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Automotive AI Hardware: A New Breed


Arteris IP functional safety manager Stefano Lorenzini recently presented “Automotive Systems-on-Chip (SoCs) with AI/ML and Functional Safety” at the Linley Processor Conference. A main point of the presentation was that conventional wisdom on AI hardware markets is binary. There’s AI in the cloud: Big, power-hungry, general-purpose. And there’s AI at the edge: Small, low power, limited... » read more

Three Steps To ISO 26262 Fault Campaign Closure


The complexity of automotive ICs continues to grow exponentially, challenging even the most veteran teams to deliver innovative products to market while simultaneously ensuring safety through the operational life of the product. This is the purpose of safety verification. Its primary objective is to understand whether the safety architecture sufficiently prevents random failures from violati... » read more

The Good And Bad Of Auto IC Updates


Keeping automobiles updated enough to avoid problems is becoming increasingly difficult as more complex electronics are added into vehicles, and as the lifetimes of those devices are extended to a decade or more. Modern vehicles are full of electronics. In fact, the value of electronic devices used in modern vehicles is expected to double in the next 10 years, growing to $469 billion by 2030... » read more

Orchestrating An Efficient ISO 26262 Fault Campaign


The primary objective of a fault campaign is to understand whether the safety architecture sufficiently prevents random failures from violating ISO 26262 safety requirements for both commercial and passenger automobiles. To complete fault injection, faults are injected and propagated in the design to validate the functional correctness of the safety mechanisms and to classify each fault. Fault ... » read more

Adding Value With Unit Level Traceability (ULT) In Automotive Packaging


Automotive product traceability has existed in one form or another for several decades. Traceability generally refers to tracking and tracing each component that comprises every subsystem in a car. Traditionally, this has been achieved with direct part marking on mechanical or electronic components, using 1D or 2D barcodes or radio-frequency identification (RFID). Since vehicle recalls are cost... » read more

Circuit Reliability Verification For Automotive Electronics


By Matthew Hogan and Dina Medhat In the automotive industry, reliability and high quality are key attributes for electronic automotive systems and controls. Naturally, they are particularly crucial when developing functional safety (FuSa) solutions, where inadequate performance or product failure can lead to injury or death. When it comes to safety-related automotive electronics, ISO 26262 p... » read more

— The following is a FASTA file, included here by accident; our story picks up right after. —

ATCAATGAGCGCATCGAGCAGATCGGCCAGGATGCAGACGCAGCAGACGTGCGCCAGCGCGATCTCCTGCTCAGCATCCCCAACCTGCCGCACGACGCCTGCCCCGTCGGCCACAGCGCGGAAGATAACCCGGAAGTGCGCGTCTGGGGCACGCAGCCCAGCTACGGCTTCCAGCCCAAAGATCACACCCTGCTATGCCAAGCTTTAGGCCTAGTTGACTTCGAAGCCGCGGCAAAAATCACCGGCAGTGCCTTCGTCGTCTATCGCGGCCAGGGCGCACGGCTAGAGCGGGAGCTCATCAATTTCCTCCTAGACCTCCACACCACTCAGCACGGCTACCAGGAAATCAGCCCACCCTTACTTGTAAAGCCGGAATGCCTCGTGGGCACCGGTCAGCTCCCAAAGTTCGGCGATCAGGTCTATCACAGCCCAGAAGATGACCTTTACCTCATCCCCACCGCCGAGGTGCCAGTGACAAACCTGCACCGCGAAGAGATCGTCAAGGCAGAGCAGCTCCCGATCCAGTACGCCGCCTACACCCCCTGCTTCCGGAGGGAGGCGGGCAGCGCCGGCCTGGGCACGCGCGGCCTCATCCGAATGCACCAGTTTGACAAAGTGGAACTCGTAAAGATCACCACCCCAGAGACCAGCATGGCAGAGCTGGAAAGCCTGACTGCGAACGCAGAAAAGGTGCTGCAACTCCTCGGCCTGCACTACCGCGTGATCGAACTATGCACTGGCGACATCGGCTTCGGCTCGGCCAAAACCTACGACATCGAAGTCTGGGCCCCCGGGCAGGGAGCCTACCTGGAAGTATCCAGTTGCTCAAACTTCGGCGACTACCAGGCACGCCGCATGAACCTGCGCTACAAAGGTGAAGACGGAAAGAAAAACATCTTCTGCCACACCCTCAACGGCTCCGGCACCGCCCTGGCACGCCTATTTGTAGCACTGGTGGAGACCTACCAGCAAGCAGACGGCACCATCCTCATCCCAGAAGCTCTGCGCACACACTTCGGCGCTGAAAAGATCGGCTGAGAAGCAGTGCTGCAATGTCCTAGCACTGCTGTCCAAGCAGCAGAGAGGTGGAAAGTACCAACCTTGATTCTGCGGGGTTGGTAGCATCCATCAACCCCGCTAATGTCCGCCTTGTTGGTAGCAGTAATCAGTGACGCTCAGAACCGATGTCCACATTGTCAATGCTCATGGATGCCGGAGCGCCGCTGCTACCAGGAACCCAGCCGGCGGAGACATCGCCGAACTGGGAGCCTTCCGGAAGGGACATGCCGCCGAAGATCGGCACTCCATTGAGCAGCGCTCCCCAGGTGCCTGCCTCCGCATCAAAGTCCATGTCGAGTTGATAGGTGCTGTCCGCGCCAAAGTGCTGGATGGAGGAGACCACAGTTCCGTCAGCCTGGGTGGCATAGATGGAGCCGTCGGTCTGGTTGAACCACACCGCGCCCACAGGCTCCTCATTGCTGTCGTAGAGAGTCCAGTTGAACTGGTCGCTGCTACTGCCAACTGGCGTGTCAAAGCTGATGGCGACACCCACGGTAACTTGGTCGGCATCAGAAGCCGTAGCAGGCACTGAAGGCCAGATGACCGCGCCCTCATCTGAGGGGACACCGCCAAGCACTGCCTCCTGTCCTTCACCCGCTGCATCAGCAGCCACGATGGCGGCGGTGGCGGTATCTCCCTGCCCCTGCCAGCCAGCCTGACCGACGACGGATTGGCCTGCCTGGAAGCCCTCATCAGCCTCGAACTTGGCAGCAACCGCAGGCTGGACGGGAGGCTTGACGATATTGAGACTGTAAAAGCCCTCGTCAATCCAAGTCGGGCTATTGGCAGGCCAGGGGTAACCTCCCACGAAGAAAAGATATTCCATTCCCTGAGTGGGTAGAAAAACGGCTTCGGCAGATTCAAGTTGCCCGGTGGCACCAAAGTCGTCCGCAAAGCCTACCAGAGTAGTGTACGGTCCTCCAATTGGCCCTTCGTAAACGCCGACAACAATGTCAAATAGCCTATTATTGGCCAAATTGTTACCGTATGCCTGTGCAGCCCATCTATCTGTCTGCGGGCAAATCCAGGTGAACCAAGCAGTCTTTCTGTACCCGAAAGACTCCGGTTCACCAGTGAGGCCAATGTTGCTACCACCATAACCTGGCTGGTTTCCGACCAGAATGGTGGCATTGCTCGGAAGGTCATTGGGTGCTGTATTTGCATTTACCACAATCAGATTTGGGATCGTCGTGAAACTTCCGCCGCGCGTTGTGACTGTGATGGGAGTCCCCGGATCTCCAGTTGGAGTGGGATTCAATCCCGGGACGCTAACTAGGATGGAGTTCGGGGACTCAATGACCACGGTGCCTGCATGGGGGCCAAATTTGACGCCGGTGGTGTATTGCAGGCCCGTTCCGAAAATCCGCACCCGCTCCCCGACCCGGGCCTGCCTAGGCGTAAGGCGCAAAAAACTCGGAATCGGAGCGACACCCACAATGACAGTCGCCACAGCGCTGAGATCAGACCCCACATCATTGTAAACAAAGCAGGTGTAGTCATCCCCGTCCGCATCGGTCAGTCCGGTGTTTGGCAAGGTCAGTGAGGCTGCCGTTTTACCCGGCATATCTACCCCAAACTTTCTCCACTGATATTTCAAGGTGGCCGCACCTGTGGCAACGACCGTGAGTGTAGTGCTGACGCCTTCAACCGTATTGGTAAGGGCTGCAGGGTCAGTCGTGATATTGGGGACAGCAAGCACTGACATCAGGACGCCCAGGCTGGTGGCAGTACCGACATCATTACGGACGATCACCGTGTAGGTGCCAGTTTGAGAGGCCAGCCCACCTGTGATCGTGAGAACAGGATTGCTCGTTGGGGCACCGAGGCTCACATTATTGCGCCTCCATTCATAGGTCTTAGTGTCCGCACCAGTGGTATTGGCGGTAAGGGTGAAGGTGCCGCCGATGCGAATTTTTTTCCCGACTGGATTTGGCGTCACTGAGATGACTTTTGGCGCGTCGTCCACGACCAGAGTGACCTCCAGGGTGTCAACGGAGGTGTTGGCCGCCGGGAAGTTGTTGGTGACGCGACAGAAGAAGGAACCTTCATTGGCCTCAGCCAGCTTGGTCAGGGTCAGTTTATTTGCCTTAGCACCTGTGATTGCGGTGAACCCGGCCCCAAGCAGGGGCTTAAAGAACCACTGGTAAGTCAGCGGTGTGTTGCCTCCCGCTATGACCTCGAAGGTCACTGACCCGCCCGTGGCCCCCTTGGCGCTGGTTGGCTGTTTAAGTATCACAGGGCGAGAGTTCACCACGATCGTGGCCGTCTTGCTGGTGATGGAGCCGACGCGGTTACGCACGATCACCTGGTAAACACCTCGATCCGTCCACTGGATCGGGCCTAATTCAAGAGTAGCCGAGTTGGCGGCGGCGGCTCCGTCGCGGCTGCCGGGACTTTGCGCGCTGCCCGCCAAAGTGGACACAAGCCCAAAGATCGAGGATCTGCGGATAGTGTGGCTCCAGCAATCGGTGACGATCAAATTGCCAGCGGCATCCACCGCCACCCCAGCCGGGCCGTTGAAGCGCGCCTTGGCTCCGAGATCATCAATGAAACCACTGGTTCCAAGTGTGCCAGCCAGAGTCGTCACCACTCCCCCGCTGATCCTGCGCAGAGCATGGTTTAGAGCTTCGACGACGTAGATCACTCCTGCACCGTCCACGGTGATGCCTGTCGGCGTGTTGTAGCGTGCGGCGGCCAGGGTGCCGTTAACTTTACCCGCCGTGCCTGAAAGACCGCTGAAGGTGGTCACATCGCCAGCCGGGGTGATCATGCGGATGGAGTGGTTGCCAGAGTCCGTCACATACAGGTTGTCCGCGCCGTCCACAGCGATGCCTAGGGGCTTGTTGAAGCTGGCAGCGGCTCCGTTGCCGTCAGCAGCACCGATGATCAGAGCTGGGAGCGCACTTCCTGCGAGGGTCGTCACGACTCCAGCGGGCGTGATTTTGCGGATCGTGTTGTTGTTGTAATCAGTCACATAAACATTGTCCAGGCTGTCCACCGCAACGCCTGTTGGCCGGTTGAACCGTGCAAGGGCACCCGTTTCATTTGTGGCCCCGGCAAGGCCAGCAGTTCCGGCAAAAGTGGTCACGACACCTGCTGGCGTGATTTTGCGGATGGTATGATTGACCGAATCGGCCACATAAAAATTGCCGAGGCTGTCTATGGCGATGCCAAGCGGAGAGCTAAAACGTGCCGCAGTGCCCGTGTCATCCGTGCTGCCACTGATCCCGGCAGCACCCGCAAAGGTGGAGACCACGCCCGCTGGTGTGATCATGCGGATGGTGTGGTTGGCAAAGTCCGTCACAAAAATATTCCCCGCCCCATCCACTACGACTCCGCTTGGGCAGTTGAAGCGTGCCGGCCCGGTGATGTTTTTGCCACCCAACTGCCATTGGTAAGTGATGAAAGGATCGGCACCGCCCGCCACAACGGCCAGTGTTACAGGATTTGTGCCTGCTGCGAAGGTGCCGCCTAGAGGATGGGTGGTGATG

Making Vehicle Electronics Safe With ISO 26262 Compliance


There are many semiconductor applications with high demands on safety, including spaceborne systems, nuclear power plants, and embedded medical devices. But automotive electronics are probably foremost in most peoples’ minds when they think about safe operation under all conditions. The advent of fully autonomous vehicles is responsible for much of this attention. Like other safety-critical a... » read more

Distributed Development Of IP And SoC In Compliance With Automotive ISO 26262


Automotive functional safety System-on-Chips (SoCs) for Advanced Driver Assistance Systems (ADAS) contain several complex Intellectual Property (IP) cores. The IP cores are developed as a Safety Element out of Context (SEooC), meaning the context of the end application is not fully known at delivery time. In addition, IP development might be distributed across the globe. To reduce the risk of f... » read more

Automotive Test Moves In-System


With the electrification of automobiles, it’s not enough to test the new electronics thoroughly at the end of the manufacturing process. Safety standards now require that tests be performed live, in the field, with contingency plans should a test fail. “We see clear demand from the automotive semiconductor supply chain for design functionality specifically aimed at in-system monitoring,... » read more

Tessent LogicBIST With Observation Scan Technology


Meeting the ISO 26262 requirements for high quality and long-term reliability mans implementing on-chip safety mechanisms with high defect coverage of IC logic. This paper describes Observation Scan Technology, a new new logic built-in-self-test (BIST) technology that improves logic BIST test quality and reduces in-system test time. Empirical results demonstrate 90% test coverage with up to 10X... » read more

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